7 Ways to Get Proper Rest

By Liz Scala


One of the greatest challenges that every nurse faces at one point in their career is lack of sleep.  Working as a nurse, we are sometimes put on various shifts.  We are asked to swing back and forth between days and nights.  We get brought in for on-calls, which could be a random night shift mixed into a run of 12 hour days.  Or we are placed on permanent night-shift, even when undesired, to help unit staffing when resources are scarce.

Not only does the professional staffing model of nursing create sleep disturbances, but our own experiences as a nurse often adds fuel to the fire.  When I worked on my unit, I would lie awake for up to 2-3 hours, unable to fall asleep.  I would get up at 3 or 4 am with my mind racing about staff, patients, and work issues.  I would toss and turn or go into my other bedroom in an attempt to change the scenery as a way to trick myself back to sleep.  I was constantly thinking about my job and had trouble letting go and drifting off.  Then in the mornings, as the alarm clock would get ready to ring, I would be wide awake watching the minutes and seconds go by wishing it was not yet time to get out of bed.

We take care of difficult patients.  We observe death and pathology.  We work with challenging personalities.  No wonder we have a lot on our minds!  But sleeping, or not sleeping, in this way can lead to terrible problems.  Mistakes can be made at work if our concentration is poor or our minds are foggy.  Moods can swing as we feel irritable, exhausted, and overwhelmed.  Illness can exacerbate as inadequate rest can lead to depression, weight gain, and decreased immune function.

So what do we do with all of this?  How can we ensure we receive proper rest?  Well, there are a couple of things.

If you can, try to get on a schedule.  I know with shift work sometimes this is impossible.  But the more you can get onto a schedule of bedtime at 10 pm and waking up at 6 am each day, the easier it will be for you to quickly drift off.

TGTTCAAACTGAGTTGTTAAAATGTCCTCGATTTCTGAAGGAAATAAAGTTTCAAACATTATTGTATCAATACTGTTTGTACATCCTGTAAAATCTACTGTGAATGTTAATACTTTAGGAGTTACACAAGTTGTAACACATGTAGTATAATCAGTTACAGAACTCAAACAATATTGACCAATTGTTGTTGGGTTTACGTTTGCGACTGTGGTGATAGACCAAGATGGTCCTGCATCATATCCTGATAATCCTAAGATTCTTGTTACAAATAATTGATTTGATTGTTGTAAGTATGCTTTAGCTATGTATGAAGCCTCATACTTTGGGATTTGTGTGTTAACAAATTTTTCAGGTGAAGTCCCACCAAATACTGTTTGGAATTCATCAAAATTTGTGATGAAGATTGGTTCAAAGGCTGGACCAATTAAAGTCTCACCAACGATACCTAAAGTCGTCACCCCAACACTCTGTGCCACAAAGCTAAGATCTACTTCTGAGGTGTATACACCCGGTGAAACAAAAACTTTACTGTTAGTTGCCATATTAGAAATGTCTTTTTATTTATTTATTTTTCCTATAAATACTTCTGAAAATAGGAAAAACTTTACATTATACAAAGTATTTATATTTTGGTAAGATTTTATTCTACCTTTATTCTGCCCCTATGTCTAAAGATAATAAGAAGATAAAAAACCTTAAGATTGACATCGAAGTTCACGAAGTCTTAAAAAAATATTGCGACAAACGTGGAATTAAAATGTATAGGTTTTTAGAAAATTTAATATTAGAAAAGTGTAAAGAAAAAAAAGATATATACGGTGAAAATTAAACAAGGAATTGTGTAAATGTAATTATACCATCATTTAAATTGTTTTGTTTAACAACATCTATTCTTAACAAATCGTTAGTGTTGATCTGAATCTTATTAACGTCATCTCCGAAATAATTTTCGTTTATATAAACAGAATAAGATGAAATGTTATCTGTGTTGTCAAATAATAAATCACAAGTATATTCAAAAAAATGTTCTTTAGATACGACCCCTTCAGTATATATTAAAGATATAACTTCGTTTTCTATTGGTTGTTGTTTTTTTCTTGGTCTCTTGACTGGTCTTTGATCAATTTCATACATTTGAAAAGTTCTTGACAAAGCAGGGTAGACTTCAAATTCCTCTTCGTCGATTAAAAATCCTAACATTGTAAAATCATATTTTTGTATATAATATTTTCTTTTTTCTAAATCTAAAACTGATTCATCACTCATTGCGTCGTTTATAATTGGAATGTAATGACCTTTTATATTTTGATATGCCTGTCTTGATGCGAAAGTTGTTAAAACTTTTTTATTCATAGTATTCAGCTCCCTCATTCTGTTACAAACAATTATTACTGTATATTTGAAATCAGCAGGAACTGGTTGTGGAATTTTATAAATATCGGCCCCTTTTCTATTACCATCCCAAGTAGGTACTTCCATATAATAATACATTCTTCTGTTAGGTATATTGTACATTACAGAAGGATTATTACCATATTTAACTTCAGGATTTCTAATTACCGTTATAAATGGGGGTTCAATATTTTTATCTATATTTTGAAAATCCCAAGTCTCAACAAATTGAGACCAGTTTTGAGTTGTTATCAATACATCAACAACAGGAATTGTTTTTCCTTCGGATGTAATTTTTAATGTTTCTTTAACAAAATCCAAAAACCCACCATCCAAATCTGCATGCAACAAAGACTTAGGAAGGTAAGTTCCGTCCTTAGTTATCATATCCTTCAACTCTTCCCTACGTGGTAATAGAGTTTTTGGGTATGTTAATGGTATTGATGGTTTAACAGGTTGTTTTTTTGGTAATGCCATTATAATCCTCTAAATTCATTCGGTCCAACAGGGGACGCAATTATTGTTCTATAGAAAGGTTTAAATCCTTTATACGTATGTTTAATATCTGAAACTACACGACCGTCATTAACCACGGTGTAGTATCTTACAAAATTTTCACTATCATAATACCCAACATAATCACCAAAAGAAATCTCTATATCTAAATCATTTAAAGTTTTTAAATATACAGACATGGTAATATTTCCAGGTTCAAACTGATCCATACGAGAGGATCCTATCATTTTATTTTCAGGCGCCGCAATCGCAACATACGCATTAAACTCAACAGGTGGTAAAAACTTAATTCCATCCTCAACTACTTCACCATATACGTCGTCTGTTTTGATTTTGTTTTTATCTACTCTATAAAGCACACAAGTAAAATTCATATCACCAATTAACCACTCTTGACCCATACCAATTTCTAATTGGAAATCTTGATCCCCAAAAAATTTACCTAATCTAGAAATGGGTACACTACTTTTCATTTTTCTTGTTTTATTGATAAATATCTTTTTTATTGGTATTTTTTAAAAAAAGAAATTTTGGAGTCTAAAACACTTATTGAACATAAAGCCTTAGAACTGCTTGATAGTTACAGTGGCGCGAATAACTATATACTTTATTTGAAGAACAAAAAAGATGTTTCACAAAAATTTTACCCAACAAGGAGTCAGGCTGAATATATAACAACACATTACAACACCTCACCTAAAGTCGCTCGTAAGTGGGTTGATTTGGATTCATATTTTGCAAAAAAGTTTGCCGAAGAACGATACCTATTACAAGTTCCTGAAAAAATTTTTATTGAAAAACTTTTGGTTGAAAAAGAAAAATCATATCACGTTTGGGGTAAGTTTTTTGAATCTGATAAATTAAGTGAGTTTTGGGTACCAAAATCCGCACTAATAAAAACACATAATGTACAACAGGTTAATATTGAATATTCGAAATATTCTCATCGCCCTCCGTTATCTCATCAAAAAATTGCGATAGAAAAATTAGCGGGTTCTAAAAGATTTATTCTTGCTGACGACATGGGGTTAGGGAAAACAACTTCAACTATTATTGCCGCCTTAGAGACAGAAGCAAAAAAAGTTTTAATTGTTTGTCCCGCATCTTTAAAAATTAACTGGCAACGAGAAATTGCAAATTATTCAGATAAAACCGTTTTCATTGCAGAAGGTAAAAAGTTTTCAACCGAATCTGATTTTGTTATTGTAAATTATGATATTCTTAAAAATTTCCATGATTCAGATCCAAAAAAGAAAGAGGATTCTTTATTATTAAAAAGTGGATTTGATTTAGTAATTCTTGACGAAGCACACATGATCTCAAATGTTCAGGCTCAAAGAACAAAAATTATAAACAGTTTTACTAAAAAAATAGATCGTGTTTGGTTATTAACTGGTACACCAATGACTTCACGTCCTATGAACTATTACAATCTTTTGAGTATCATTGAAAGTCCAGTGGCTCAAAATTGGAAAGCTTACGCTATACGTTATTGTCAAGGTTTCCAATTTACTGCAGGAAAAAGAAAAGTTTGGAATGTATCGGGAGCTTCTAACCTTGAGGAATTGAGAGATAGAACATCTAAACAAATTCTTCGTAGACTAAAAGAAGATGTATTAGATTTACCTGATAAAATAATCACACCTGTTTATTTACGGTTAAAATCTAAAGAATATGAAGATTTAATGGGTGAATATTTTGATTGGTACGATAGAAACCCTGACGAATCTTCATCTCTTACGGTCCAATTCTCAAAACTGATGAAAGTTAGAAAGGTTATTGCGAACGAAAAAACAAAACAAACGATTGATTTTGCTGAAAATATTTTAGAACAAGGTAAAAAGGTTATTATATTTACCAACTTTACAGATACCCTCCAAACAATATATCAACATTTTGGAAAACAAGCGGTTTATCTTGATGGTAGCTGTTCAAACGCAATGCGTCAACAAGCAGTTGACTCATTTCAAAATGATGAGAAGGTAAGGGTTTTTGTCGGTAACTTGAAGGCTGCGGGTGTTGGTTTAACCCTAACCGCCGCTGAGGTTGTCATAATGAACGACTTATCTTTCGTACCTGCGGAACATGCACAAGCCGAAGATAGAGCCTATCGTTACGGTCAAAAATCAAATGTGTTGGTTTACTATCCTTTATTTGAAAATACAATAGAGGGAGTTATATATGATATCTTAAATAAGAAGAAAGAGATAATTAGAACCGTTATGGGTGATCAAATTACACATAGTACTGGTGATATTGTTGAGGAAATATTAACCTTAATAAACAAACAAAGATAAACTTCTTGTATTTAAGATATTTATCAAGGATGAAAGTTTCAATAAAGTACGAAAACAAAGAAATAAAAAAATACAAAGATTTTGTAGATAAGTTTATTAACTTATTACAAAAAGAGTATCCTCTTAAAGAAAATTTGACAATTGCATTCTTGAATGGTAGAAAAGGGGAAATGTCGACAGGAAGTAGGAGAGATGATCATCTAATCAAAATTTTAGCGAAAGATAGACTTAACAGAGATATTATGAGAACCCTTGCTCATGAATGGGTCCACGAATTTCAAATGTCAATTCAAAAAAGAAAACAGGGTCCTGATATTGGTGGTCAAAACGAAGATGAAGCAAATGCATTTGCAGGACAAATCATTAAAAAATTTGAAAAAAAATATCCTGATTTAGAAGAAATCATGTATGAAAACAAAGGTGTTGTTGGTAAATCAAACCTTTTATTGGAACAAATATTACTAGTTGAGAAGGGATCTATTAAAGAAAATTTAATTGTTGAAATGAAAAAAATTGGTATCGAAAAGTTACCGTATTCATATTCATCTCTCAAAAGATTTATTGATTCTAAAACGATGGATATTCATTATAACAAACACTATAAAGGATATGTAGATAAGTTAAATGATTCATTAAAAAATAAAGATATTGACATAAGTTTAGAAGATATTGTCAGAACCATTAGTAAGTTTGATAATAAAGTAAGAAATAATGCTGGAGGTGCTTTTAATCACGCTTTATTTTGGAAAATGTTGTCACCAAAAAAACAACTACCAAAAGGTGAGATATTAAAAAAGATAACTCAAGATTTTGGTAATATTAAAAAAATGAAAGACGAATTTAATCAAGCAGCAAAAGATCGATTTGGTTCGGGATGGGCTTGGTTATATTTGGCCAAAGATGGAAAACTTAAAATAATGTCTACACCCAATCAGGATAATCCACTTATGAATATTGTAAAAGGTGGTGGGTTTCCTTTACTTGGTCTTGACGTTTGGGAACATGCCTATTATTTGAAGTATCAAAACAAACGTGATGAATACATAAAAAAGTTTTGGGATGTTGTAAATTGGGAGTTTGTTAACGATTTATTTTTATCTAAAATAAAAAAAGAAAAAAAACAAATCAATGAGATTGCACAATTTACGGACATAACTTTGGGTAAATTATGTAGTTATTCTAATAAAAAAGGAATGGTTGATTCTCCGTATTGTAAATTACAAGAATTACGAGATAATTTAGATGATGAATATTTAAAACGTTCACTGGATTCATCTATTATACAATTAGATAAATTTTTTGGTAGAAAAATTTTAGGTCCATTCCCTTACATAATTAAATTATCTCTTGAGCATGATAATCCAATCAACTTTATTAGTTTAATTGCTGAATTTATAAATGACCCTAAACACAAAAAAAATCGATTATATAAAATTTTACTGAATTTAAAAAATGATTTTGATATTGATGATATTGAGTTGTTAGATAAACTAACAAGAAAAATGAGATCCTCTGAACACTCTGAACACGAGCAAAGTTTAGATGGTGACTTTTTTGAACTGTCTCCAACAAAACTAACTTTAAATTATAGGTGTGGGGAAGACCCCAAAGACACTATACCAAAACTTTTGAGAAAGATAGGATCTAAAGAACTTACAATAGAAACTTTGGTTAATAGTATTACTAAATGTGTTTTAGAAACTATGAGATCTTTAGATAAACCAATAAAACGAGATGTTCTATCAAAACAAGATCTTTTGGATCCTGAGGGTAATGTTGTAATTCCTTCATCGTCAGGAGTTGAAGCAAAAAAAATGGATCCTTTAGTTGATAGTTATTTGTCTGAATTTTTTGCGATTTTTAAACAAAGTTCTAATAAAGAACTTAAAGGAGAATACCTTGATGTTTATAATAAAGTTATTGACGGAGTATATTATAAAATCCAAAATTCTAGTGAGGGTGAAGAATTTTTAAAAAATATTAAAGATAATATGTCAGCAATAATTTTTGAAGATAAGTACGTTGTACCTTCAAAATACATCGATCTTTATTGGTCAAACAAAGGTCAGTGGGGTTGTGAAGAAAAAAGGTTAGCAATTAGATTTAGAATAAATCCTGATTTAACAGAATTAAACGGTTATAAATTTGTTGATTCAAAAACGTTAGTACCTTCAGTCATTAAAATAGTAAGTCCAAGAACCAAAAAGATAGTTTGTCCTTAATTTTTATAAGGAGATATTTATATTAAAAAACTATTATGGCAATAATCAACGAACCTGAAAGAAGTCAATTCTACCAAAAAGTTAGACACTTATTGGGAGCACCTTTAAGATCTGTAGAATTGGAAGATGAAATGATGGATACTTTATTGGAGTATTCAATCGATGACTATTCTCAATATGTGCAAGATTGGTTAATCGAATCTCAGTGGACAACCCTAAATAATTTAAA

Keep your bed and your room just for sleeping.  Do not lie in bed while on the computer.  Do not watch TV and try to “fall asleep.”  Read in a comfortable chair before bed, but not in the bed itself.  You have to train your body to know that when you get into the bed; it is time for rest.  (And I have heard people say that TV or radio helps them sleep- it might feel that way, but it is not the restful rejuvenating sleep you need because your subconscious is still tuned on listening to the background noise).

Journal in the evening.  I find it helpful to write out what I am grateful for, what I got done each day, and what I plan for the next day so that when I lay down it is not inside my head thus causing my mind to race.  Getting it out onto paper gets it out of our minds.

Do not eat or drink too close to bedtime.  I notice when I cut off my water intake at 6 pm, I do not get up those nights to use the bathroom at all.  Same thing with food; if you eat too close to bedtime it will cause issues like indigestion and strange dreams.  Not to mention your body might be awake because it has to work harder to digest all that food so close to bedtime.

Get activity and movement in each day.  If you don’t do anything physical during the day, that gets your heart rate pumping, your body isn’t really going to be tired or need any rest.  It didn’t do anything!  So get outside and get moving.  Fresh air is a great way to charge up during the day so that you can rest well during the night!

Try aromatherapy or oils.  I spray a bit of lavender chamomile mist onto my pillow some nights and notice those are the evenings that I really drift off quite quickly!

Create an environment conducive for sleep.  Keep a dark, cool room.  The worst thing is to wake up seating and hot.  Turn down the lights to prepare for peaceful relaxation and quiet time.


About the Author: Liz Scala writes about Health and Wellness monthly for AMSDaily. You can visit her  blog at Living Sublime Wellness to read more on these topics. She is also one of the authors of the book, “The Best Inspirational Storie I Ever Read: Guide to a Purposeful Life”.